How we can make cities more sustainable – a podcast episode about smart cities
Making cities greener, rethinking mobility, using energy cleverly and involving as many citizens as possible in democratic processes – smart cities encompass many aspects of urban space. In the 7th episode of our podcast with Flurina Wäspi, we talk about what sustainability and democracy have to do with this and how radical innovations are advancing the process.
Flurina Wäspi teaches and conducts research as a political scientist at the Institute Public Sector Transformation at BFH Wirtschaft. She studies how digital transformation becomes sustainable as well as digital democracy and participation. Click here for the podcast and an abridged version of the conversation.
Smart City actually means smart city and many people might first think of mobility solutions like Publibike. What is a smart city from a researcher’s point of view? E-mobility solutions are a big trend that moves many cities. Mobility is an easy entry point to the topic of smart city. From a researcher’s point of view, transport is also part of a smart city. We use the concept of the Smart City Wheel for this. This is a circle in which different pieces of the pie represent what, everything belongs to it. Smart Mobility is one piece of it. It also includes energy, the environment, our social life together and how to deal with authorities.
So a smart city needs a cultural change on many levels and innovation. Your institute is the new head of the Innovation Booster for Swiss Cities, what exactly is that?
This is a recent funding programme of Innosuisse, the Swiss Innovation Agency. Inno-Boosters is a programme in which Innosuisse hands over funding to a consortium that awards it to projects on a proxy basis. You have to apply for the funding. We are looking for innovative ideas, projects that have a completely new approach. In short: Innosuisse wants to promote radical innovation. And we at the BFH are currently the leading house.
What would be an example of radical innovation?
The idea of radical is that it is completely transformative, that it actually brings about very fundamental changes, not incremental changes. For example, radical would be: nobody uses a car anymore, everybody just uses the train or a completely new mode of transport. The invention of the iPhone was a radical innovation because it changed everything: how we shop and how we communicate. But whether an innovation is radical, you might not be able to judge at the beginning. We assess whether an idea has radical potential and are not so strict in our selection.
That sounds like a playground for start-ups. Who else can apply for funding?
There is no defined target group. The aim is to support projects that cannot find funding elsewhere. These can also be projects that do not find a source of funding on the market. It would be good if the innovation teams already have a stable partner who can secure further funding when our funding comes to an end.
The authorities could also use some radical innovation. Many people would like to see many more administrative procedures that could be done digitally. Would you welcome such a project?
Definitely, yes. I think electronic identity, which you also mention a bit, is not something that we are necessarily promoting through our booster, because it is a solution that is already being discussed and where it has simply not worked out politically in Switzerland so far. But a solution like that should come our way in the next few months. So I don’t think that’s our priority right now, but as you also mentioned, to promote innovation or ideas that simplify and change citizens’ access to the state in a positive way.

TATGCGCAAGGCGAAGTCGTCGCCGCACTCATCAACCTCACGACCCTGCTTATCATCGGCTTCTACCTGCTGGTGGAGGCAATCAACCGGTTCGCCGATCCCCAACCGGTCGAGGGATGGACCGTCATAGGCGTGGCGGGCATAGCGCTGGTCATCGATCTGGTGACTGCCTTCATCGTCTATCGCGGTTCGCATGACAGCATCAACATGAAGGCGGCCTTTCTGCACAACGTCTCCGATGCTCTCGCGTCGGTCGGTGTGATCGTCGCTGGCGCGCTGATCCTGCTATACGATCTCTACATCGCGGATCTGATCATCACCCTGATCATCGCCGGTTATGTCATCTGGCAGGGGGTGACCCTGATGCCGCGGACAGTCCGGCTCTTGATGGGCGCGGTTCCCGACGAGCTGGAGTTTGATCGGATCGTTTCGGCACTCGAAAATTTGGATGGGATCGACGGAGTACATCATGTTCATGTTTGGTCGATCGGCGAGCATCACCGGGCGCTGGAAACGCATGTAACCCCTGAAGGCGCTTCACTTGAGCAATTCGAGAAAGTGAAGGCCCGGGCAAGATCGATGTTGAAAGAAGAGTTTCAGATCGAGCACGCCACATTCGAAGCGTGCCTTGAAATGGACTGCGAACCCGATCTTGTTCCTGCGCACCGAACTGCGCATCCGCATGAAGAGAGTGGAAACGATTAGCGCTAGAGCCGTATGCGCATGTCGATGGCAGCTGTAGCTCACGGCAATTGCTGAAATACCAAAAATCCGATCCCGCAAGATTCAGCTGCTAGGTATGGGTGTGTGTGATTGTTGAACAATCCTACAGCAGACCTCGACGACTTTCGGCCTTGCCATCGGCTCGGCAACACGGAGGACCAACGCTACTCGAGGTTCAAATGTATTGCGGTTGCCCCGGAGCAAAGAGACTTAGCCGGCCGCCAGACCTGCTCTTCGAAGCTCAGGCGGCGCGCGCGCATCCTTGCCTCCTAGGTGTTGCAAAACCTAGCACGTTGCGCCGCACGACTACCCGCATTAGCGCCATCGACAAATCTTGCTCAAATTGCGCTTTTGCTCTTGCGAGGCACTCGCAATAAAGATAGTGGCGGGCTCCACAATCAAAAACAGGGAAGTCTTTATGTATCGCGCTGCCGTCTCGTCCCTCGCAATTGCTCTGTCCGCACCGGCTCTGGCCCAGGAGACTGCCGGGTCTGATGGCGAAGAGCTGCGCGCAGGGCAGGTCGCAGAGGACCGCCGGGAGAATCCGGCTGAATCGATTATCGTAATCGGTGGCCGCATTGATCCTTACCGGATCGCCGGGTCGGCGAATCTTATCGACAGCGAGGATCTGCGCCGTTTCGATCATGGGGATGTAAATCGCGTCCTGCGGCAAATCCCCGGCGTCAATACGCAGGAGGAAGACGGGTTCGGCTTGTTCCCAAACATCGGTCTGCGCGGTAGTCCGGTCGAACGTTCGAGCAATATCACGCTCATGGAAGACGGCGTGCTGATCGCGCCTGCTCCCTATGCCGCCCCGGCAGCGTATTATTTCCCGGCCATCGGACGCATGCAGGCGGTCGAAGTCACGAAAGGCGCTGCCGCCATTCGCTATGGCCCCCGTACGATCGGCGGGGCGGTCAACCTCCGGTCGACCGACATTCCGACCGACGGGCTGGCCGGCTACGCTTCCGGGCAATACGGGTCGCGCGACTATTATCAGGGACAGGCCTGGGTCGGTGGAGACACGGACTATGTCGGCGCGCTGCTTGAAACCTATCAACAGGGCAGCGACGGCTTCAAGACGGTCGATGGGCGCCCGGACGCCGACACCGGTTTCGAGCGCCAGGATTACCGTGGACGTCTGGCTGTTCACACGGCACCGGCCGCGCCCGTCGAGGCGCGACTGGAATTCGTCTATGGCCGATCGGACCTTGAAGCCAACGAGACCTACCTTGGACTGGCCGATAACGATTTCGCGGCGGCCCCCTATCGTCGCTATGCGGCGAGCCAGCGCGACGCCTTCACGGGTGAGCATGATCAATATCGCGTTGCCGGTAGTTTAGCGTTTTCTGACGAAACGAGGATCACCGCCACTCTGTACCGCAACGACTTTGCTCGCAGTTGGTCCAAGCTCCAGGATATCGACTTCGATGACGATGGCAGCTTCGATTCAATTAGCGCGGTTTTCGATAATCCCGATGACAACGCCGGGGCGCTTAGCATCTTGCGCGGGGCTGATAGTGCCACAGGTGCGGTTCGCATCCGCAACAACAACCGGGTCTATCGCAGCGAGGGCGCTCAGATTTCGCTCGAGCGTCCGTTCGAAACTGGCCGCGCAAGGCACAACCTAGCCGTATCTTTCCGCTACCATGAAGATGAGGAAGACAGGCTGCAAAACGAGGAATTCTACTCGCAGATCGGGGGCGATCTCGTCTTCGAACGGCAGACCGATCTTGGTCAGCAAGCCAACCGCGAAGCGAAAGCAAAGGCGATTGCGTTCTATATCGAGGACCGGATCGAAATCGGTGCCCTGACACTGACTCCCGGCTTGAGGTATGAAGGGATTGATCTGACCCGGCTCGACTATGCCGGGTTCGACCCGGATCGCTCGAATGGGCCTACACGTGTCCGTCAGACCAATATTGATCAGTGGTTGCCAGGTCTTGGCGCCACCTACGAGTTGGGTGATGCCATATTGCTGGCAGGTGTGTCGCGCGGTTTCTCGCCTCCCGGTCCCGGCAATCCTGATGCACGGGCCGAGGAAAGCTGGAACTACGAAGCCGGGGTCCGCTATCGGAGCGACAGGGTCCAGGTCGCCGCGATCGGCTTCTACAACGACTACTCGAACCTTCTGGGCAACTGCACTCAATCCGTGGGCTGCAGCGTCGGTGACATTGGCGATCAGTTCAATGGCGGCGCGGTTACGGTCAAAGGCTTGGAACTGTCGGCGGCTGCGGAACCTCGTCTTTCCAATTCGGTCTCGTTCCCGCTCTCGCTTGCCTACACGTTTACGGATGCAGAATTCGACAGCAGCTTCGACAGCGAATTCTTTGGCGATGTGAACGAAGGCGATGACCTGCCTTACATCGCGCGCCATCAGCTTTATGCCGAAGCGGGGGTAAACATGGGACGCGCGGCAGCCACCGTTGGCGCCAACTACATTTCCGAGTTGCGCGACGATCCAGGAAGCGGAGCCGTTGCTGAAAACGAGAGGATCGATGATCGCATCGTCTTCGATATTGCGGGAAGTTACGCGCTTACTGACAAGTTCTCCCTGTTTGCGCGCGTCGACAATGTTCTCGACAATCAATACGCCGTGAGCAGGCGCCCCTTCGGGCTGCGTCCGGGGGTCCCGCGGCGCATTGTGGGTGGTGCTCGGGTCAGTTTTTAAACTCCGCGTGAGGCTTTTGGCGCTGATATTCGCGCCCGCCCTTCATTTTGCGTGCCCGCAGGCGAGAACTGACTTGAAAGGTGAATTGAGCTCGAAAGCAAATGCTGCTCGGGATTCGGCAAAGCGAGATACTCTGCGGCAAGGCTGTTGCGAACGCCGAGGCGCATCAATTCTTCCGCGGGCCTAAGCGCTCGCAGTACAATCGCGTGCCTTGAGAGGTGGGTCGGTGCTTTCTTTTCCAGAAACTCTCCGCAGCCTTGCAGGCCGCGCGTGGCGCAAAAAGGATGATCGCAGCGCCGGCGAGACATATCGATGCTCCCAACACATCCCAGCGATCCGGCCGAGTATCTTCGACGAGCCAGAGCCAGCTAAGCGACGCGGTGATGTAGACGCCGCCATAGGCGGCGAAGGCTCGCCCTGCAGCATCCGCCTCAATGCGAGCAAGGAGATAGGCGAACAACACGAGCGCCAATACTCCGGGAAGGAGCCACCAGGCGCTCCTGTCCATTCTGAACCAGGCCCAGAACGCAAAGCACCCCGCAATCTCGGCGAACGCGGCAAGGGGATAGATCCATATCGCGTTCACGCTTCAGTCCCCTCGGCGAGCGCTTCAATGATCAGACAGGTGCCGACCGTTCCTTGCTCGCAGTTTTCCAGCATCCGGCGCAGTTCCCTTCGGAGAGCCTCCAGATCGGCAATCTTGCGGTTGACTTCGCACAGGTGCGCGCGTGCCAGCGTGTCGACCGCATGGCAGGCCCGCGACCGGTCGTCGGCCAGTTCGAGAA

You also do research on digital sustainability. What aspects flow into that?
I’m talking more about sustainable digitalisation and dealing with the question: how do we shape our digital world, how do we use our digital devices in such a way that they don’t harm the environment more than they help it? At the moment, consumption is a very big challenge. According to one statistic, everyone on earth owns eight digital devices. That is of course an enormous challenge, especially when we talk about smart cities, where many things are controlled by sensors. We should ask ourselves from the outset what we do with these sensors, how we recycle them and what we do when they have reached the end of their life The rebound effect is then important. This means that digital devices are used to become more sustainable, but the devices themselves are produced with a large consumption of resources, which cancels out the positive effects.
Would it be a radical innovation to develop labels for digital devices so that consumers know whether the device was produced sustainably?
At the European level, the “product passport” is being discussed. The EU is often a bit more progressive than we are here in Switzerland. This is a passport that says where I come from, what my name is, what my size is, where I was produced. In principle, in the future we could look up for every computer where these parts come from, what I do with them when they break, where can I recycle them. In this way, consumers can make more sustainable purchasing decisions. For me, the purchase is the most important moment. Radical would be if you decide that you simply don’t buy any new devices at all. Instead, you can buy refurbished equipment at Revendo in Bern or Back Market in Germany, for example.
This is a shortened version, you can hear the whole conversation in the podcast. All episodes of Let’s Talk Business can be found on the BFH Wirtschaft website and also on Spotify, Deezer and Google Podcast.
Further links to the episode
– Swiss Smart Cities Ideas Platform NTN Innovation Booster
– Inoville: Smart models for strategy and management processes in the municipality of tomorrow
– Smart City Strategy of the City of Vienna